• Tell her that she has the ability and will surely win the next time
  • Tell her she didn’t deserve to win

Interestingly (and disturbingly), the options are all common things parents, peers, teammates and coaches say.

The best and worst responses aren’t immediately obvious:

  • Tell Elizabeth you thought she was the best – Insincere. She was not the best—you know it, and she does, too. This offers her no recipe for how to recover or improve
  • Tell her she was robbed of a ribbon that was rightfully hers – Places blame on others, when in fact the problem was mostly with her performance, not the judges. Do you want her to grow up blaming others for her deficiencies?
  • Reassure her that gymnastics is not that important – Teaches her to devalue something if she doesn’t do well in it right away.
  • Tell her that she has the ability and will surely win the next time – May be most dangerous message of all. Does ability automatically take you where you want to go? If Elizabeth didn’t win this meet, why should she win the next one?
  • Tell her she didn’t deserve to win – Sounds hardhearted but correct. This is what he actually said: “Elizabeth, I know how you feel. It’s so disappointing to have your hopes up and to perform your best but not to win. But you know, you haven’t really earned it yet. There were many girls there who’ve been in gymnastics longer than you and who’ve worked a lot harder than you. If this is something you really want, then it’s something you’ll really have to work for.” He Also let Elizabeth know that if she wanted to do gymnastics purely for fun, that was fine. But if she wanted to excel in the competitions, more was required.

So don’t tell a losing team that you thought they were the better team, don’t bitch about the referees, don’t tell them “it’s just a game”, or that “we’ll get the next one”. While these sentiments may not be entirely inaccurate, they do little to help the team succeed.

Speed and perfection is the enemy of difficult learning

June 23, 2014

…is a phrase that really stuck with me from Carol Dweck’s book, Mindset.

In it, she states that praising people (children in particular) on how effortlessly they accomplish easy tasks promotes the Fixed Mindset.

How does this relate to volleyball. Getting good at volleyball takes years of difficult learning in mastering “open” skills such as spiking, blocking and receiving serve. But in the beginning, winning requires being good at a relatively easy “closed” skill – serving.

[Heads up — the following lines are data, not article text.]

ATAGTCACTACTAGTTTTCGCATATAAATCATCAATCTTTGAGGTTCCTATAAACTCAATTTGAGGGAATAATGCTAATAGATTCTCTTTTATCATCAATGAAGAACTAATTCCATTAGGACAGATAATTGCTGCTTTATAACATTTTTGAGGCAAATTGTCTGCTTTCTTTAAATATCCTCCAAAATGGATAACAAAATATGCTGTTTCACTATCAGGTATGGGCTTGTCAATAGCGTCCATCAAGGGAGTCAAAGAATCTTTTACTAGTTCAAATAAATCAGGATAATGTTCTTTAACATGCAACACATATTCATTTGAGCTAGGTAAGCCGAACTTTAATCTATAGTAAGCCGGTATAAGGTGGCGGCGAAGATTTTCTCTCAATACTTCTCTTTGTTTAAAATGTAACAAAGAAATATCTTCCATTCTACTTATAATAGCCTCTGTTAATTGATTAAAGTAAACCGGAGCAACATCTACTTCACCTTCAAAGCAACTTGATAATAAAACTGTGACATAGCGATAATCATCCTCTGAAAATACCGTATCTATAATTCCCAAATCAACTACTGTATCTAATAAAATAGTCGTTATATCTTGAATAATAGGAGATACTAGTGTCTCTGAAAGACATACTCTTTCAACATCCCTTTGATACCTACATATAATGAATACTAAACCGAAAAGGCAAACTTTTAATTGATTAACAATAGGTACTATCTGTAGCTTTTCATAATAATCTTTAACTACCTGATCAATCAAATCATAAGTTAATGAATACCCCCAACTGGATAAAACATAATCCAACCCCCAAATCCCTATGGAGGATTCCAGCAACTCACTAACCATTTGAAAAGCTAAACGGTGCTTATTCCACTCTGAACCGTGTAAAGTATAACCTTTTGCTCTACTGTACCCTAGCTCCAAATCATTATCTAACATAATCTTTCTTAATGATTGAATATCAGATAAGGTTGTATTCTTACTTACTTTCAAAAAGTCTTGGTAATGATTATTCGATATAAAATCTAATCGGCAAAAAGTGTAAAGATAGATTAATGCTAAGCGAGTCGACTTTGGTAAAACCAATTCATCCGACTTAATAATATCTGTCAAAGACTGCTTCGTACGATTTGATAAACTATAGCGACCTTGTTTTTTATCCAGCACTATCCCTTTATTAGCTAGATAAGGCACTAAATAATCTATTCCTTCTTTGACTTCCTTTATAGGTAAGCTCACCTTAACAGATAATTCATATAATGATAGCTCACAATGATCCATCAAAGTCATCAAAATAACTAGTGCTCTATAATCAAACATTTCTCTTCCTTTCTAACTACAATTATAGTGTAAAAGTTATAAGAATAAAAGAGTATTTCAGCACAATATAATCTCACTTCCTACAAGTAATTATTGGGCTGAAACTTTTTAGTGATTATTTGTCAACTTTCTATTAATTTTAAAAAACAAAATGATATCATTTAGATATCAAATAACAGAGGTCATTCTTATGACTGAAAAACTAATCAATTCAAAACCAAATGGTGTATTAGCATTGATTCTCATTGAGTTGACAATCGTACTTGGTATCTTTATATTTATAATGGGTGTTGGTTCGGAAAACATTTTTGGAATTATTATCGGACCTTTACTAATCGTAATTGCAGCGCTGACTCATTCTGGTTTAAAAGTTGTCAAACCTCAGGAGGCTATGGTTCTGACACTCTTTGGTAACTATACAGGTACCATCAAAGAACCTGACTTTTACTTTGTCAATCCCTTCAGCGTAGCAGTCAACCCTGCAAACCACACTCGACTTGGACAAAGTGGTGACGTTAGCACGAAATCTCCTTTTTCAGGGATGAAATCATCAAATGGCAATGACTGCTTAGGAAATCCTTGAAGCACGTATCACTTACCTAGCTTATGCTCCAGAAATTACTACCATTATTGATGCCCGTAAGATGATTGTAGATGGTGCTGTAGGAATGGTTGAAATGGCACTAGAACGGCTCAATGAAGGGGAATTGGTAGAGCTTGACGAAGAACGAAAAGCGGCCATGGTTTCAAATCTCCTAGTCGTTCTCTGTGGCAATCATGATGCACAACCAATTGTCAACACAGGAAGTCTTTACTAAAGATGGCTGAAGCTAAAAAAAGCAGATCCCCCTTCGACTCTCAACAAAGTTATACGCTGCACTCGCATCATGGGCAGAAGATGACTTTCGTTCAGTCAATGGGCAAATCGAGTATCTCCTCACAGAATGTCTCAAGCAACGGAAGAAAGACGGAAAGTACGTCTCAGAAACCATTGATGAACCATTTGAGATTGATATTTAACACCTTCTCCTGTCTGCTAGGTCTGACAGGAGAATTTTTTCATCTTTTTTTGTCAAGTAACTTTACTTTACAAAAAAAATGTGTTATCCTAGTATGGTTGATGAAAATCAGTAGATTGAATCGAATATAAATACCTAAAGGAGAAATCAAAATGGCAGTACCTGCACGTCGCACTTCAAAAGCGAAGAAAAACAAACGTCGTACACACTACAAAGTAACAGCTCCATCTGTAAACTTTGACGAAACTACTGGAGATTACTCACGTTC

We praise children for serving in, and/or scoring aces against low-skilled players on a low net. We celebrate how many points they win in a row, how quickly they won the set or how few errors they make. Sometimes I hear coaches excitedly telling me how their team went and hear things like “Jill served 13-in-a-row to close out the set and we won it in 15 minutes.” In essence praising them on speed and perfection. By doing this, we may be getting the “quick wins” we think we need to keep people engaged in the sport but risk creating the wrong expectations in players’ minds and the wrong mindset to succeed.  With the best intentions we are ruining our athletes. I was guilty of this for years.

To promote the Growth Mindset, Dweck suggests denying praise in these situations, and instead making the focus on harder challenges they could learn from.

With the last group of U15s I coached, I made very little emphasis on serving and winning lots of points on serving. Of course we won many of our points on serving but we never commented on it. We commented on how well they executed putting float on the ball and pushed them to jump serve. Instead all the praise went to the “difficult learning” skills – Receiving serve, lateral passing, spiking with a max jump and big swing.  In the end we made it to the gold medal match where we lost because of terrible serving to a team that served great. Losing a gold medal match sucks. But it definitely doesn’t feel as bad as knowing you have ruined a group of players.

No way out

March 29, 2014

 

image found via google on tmmorris1.blogspot.com

Admittedly, Cortes’s conquest is a cringeworthy moment in human history. It does however, illustrate how having “no way out” can motivate people to be truly committed.

Late last year at the Australian Junior Women Development Camp, we were fortunate to be visited by Australian beach Volleyball team coach Mick Nelson and player Louise Bawden, who spent 3 days helping us with the beach component of the camp. Mick spent a lot of time talking to the coaches, and the one thing I took away was what he said about creating situations for athletes where there is no way out.

Enjoying a high standard of living, Australians are not as often exposed to the same “no way out” situations as some of their competitors overseas. Nevertheless, Mick described ways that he could create “no way out” situations that motivated them to find solutions and accomplish more than they would have thought possible. This could be as simple as not letting up on players when they are struggling to finish a drill.

As a coach that wants to address a list of stuff in a given training, I’m in the bad habit of moving on when things don’t go well to get to the next thing. Recently, I tried the “no way out” approach with a serving drill for beginners and while we didn’t spend too much longer on the drill, the players did improve a lot more than they would have originally thought themselves capable of doing.